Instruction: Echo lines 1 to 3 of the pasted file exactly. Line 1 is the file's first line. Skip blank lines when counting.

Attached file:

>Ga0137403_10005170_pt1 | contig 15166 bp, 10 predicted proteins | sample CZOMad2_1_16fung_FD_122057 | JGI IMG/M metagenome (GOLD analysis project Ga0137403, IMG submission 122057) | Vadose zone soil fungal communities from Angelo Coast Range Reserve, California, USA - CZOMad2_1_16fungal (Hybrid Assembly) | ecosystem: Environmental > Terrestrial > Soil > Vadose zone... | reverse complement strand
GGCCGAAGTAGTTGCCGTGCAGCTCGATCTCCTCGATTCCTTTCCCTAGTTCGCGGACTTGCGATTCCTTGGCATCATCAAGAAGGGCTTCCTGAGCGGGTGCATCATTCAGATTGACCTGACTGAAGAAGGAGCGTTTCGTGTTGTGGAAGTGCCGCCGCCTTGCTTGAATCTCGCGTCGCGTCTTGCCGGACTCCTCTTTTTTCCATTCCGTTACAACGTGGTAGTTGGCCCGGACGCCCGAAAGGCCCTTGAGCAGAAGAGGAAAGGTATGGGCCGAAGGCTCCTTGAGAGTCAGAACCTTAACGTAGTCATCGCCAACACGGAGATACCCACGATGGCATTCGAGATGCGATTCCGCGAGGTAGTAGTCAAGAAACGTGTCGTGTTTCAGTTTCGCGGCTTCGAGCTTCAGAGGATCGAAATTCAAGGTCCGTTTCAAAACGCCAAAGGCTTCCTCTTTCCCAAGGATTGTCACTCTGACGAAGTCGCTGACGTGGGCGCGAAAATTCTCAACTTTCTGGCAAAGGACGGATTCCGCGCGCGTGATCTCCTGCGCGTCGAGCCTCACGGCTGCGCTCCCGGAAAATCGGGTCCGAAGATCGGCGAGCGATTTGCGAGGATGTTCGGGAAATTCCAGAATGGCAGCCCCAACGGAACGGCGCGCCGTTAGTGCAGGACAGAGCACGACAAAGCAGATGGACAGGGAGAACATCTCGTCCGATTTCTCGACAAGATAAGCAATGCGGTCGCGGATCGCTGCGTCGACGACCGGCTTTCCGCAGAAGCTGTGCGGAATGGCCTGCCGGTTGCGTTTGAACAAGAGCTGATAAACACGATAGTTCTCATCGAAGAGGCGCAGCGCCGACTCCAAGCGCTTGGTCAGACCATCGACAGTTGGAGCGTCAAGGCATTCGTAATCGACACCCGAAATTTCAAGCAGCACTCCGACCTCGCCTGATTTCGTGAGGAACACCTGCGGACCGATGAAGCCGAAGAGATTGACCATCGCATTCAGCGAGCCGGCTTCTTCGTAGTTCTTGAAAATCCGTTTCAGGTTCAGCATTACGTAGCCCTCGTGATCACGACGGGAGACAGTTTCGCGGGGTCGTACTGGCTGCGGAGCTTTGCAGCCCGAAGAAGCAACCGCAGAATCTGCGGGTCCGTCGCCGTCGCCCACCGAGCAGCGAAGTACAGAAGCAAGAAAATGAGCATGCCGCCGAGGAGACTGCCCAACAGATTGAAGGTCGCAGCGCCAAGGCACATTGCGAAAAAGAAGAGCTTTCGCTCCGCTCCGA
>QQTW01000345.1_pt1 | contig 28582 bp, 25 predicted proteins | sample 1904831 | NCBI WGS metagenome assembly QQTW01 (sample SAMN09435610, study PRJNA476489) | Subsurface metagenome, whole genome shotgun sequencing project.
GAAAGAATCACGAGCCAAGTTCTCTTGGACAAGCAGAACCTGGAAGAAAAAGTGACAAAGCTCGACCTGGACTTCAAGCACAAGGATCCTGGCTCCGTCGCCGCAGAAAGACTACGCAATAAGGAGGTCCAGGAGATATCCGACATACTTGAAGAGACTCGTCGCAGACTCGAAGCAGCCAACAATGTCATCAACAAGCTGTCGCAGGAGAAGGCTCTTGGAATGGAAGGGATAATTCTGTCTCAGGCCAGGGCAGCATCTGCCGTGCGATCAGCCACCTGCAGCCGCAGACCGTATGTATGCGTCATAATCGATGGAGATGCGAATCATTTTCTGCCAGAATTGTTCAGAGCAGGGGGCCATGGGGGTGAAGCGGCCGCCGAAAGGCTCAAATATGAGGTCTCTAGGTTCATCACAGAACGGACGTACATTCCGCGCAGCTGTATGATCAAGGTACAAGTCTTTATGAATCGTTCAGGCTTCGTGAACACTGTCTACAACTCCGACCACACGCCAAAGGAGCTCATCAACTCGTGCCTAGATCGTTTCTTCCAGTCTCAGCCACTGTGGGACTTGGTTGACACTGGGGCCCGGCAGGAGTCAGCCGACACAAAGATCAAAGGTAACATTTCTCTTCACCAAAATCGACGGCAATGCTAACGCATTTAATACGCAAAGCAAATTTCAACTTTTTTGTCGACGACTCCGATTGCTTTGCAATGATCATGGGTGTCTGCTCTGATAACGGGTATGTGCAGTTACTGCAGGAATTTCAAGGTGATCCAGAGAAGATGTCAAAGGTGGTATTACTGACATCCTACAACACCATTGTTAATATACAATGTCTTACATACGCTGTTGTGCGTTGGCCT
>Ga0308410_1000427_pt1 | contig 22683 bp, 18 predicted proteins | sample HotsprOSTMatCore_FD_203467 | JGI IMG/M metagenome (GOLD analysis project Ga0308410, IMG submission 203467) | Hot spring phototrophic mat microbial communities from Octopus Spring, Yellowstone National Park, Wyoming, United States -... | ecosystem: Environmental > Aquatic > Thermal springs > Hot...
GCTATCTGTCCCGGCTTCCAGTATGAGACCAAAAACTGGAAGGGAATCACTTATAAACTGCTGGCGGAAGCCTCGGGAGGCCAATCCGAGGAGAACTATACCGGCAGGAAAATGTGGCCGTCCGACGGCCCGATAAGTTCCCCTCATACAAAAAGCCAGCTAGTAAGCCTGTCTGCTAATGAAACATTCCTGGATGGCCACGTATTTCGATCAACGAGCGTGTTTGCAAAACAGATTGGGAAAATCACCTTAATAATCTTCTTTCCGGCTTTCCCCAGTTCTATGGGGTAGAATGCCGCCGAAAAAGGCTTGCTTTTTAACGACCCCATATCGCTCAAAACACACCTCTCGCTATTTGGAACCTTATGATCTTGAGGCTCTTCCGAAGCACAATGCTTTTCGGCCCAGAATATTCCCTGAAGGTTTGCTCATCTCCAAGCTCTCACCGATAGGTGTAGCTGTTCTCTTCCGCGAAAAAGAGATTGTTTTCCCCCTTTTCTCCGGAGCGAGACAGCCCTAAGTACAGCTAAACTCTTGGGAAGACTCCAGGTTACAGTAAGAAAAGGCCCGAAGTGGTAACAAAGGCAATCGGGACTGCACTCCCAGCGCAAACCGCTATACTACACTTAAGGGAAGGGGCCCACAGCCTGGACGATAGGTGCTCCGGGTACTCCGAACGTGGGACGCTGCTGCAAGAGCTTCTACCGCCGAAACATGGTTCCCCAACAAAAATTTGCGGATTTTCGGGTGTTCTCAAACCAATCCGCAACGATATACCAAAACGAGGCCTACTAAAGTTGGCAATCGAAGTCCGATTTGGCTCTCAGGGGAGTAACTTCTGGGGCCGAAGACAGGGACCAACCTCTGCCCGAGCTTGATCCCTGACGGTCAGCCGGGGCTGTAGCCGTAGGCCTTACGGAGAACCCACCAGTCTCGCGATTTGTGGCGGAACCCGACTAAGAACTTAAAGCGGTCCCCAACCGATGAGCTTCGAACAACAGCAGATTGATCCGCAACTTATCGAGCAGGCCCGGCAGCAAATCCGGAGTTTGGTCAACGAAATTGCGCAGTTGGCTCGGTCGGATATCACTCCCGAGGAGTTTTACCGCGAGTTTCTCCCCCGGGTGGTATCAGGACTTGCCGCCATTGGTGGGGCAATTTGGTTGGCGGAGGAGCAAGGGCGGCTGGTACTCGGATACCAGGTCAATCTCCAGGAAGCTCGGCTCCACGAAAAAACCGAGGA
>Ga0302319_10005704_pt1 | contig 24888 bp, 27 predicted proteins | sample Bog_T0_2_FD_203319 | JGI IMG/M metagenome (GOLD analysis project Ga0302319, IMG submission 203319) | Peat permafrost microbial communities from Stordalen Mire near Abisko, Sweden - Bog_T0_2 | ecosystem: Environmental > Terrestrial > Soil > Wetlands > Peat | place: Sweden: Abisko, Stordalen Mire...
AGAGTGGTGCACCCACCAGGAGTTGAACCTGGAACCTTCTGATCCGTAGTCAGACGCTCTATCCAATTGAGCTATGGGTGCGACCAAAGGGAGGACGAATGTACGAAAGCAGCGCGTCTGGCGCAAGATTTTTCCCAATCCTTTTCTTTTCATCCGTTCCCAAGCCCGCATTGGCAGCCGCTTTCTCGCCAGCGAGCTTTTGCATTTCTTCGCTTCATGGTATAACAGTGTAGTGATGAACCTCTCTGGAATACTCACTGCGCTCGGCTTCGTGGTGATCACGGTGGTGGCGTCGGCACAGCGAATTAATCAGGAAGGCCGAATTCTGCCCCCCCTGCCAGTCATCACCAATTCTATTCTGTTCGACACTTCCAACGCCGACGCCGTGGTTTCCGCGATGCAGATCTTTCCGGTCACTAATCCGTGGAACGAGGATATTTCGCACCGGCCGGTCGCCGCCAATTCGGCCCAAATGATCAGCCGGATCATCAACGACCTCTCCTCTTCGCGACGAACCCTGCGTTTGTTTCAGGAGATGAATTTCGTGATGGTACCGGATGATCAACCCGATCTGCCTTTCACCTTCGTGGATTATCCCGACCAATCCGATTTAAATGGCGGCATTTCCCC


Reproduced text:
>Ga0137403_10005170_pt1 | contig 15166 bp, 10 predicted proteins | sample CZOMad2_1_16fung_FD_122057 | JGI IMG/M metagenome (GOLD analysis project Ga0137403, IMG submission 122057) | Vadose zone soil fungal communities from Angelo Coast Range Reserve, California, USA - CZOMad2_1_16fungal (Hybrid Assembly) | ecosystem: Environmental > Terrestrial > Soil > Vadose zone... | reverse complement strand
GGCCGAAGTAGTTGCCGTGCAGCTCGATCTCCTCGATTCCTTTCCCTAGTTCGCGGACTTGCGATTCCTTGGCATCATCAAGAAGGGCTTCCTGAGCGGGTGCATCATTCAGATTGACCTGACTGAAGAAGGAGCGTTTCGTGTTGTGGAAGTGCCGCCGCCTTGCTTGAATCTCGCGTCGCGTCTTGCCGGACTCCTCTTTTTTCCATTCCGTTACAACGTGGTAGTTGGCCCGGACGCCCGAAAGGCCCTTGAGCAGAAGAGGAAAGGTATGGGCCGAAGGCTCCTTGAGAGTCAGAACCTTAACGTAGTCATCGCCAACACGGAGATACCCACGATGGCATTCGAGATGCGATTCCGCGAGGTAGTAGTCAAGAAACGTGTCGTGTTTCAGTTTCGCGGCTTCGAGCTTCAGAGGATCGAAATTCAAGGTCCGTTTCAAAACGCCAAAGGCTTCCTCTTTCCCAAGGATTGTCACTCTGACGAAGTCGCTGACGTGGGCGCGAAAATTCTCAACTTTCTGGCAAAGGACGGATTCCGCGCGCGTGATCTCCTGCGCGTCGAGCCTCACGGCTGCGCTCCCGGAAAATCGGGTCCGAAGATCGGCGAGCGATTTGCGAGGATGTTCGGGAAATTCCAGAATGGCAGCCCCAACGGAACGGCGCGCCGTTAGTGCAGGACAGAGCACGACAAAGCAGATGGACAGGGAGAACATCTCGTCCGATTTCTCGACAAGATAAGCAATGCGGTCGCGGATCGCTGCGTCGACGACCGGCTTTCCGCAGAAGCTGTGCGGAATGGCCTGCCGGTTGCGTTTGAACAAGAGCTGATAAACACGATAGTTCTCATCGAAGAGGCGCAGCGCCGACTCCAAGCGCTTGGTCAGACCATCGACAGTTGGAGCGTCAAGGCATTCGTAATCGACACCCGAAATTTCAAGCAGCACTCCGACCTCGCCTGATTTCGTGAGGAACACCTGCGGACCGATGAAGCCGAAGAGATTGACCATCGCATTCAGCGAGCCGGCTTCTTCGTAGTTCTTGAAAATCCGTTTCAGGTTCAGCATTACGTAGCCCTCGTGATCACGACGGGAGACAGTTTCGCGGGGTCGTACTGGCTGCGGAGCTTTGCAGCCCGAAGAAGCAACCGCAGAATCTGCGGGTCCGTCGCCGTCGCCCACCGAGCAGCGAAGTACAGAAGCAAGAAAATGAGCATGCCGCCGAGGAGACTGCCCAACAGATTGAAGGTCGCAGCGCCAAGGCACATTGCGAAAAAGAAGAGCTTTCGCTCCGCTCCGA
>QQTW01000345.1_pt1 | contig 28582 bp, 25 predicted proteins | sample 1904831 | NCBI WGS metagenome assembly QQTW01 (sample SAMN09435610, study PRJNA476489) | Subsurface metagenome, whole genome shotgun sequencing project.